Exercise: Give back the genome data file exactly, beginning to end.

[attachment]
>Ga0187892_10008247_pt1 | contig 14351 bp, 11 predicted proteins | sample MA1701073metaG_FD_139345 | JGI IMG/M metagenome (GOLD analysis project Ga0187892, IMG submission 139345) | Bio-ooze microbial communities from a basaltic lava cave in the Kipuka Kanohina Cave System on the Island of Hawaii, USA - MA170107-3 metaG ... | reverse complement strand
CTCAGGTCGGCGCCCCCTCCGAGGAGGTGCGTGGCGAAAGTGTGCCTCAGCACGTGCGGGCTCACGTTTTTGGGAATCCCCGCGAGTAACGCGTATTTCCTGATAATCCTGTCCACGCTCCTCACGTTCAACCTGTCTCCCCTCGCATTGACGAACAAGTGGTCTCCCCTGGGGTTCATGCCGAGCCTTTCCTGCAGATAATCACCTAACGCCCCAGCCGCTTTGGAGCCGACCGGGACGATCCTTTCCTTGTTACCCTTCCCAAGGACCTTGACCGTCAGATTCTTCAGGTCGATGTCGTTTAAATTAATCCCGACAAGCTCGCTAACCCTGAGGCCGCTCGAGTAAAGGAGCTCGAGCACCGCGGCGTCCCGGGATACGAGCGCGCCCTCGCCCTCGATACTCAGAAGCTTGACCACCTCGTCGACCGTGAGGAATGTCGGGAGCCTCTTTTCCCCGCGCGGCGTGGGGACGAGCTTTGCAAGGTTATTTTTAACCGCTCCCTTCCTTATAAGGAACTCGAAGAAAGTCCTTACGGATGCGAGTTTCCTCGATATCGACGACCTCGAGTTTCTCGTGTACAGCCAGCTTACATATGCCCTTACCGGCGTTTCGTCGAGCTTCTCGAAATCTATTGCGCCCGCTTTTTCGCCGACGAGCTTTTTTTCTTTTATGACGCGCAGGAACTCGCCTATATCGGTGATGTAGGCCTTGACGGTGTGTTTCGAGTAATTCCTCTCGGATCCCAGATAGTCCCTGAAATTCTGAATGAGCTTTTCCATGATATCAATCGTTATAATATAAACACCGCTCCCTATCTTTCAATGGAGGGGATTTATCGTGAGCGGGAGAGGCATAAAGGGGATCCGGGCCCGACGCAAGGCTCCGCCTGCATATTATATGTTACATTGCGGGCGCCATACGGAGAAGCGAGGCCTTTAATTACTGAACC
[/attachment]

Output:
>Ga0187892_10008247_pt1 | contig 14351 bp, 11 predicted proteins | sample MA1701073metaG_FD_139345 | JGI IMG/M metagenome (GOLD analysis project Ga0187892, IMG submission 139345) | Bio-ooze microbial communities from a basaltic lava cave in the Kipuka Kanohina Cave System on the Island of Hawaii, USA - MA170107-3 metaG ... | reverse complement strand
CTCAGGTCGGCGCCCCCTCCGAGGAGGTGCGTGGCGAAAGTGTGCCTCAGCACGTGCGGGCTCACGTTTTTGGGAATCCCCGCGAGTAACGCGTATTTCCTGATAATCCTGTCCACGCTCCTCACGTTCAACCTGTCTCCCCTCGCATTGACGAACAAGTGGTCTCCCCTGGGGTTCATGCCGAGCCTTTCCTGCAGATAATCACCTAACGCCCCAGCCGCTTTGGAGCCGACCGGGACGATCCTTTCCTTGTTACCCTTCCCAAGGACCTTGACCGTCAGATTCTTCAGGTCGATGTCGTTTAAATTAATCCCGACAAGCTCGCTAACCCTGAGGCCGCTCGAGTAAAGGAGCTCGAGCACCGCGGCGTCCCGGGATACGAGCGCGCCCTCGCCCTCGATACTCAGAAGCTTGACCACCTCGTCGACCGTGAGGAATGTCGGGAGCCTCTTTTCCCCGCGCGGCGTGGGGACGAGCTTTGCAAGGTTATTTTTAACCGCTCCCTTCCTTATAAGGAACTCGAAGAAAGTCCTTACGGATGCGAGTTTCCTCGATATCGACGACCTCGAGTTTCTCGTGTACAGCCAGCTTACATATGCCCTTACCGGCGTTTCGTCGAGCTTCTCGAAATCTATTGCGCCCGCTTTTTCGCCGACGAGCTTTTTTTCTTTTATGACGCGCAGGAACTCGCCTATATCGGTGATGTAGGCCTTGACGGTGTGTTTCGAGTAATTCCTCTCGGATCCCAGATAGTCCCTGAAATTCTGAATGAGCTTTTCCATGATATCAATCGTTATAATATAAACACCGCTCCCTATCTTTCAATGGAGGGGATTTATCGTGAGCGGGAGAGGCATAAAGGGGATCCGGGCCCGACGCAAGGCTCCGCCTGCATATTATATGTTACATTGCGGGCGCCATACGGAGAAGCGAGGCCTTTAATTACTGAACC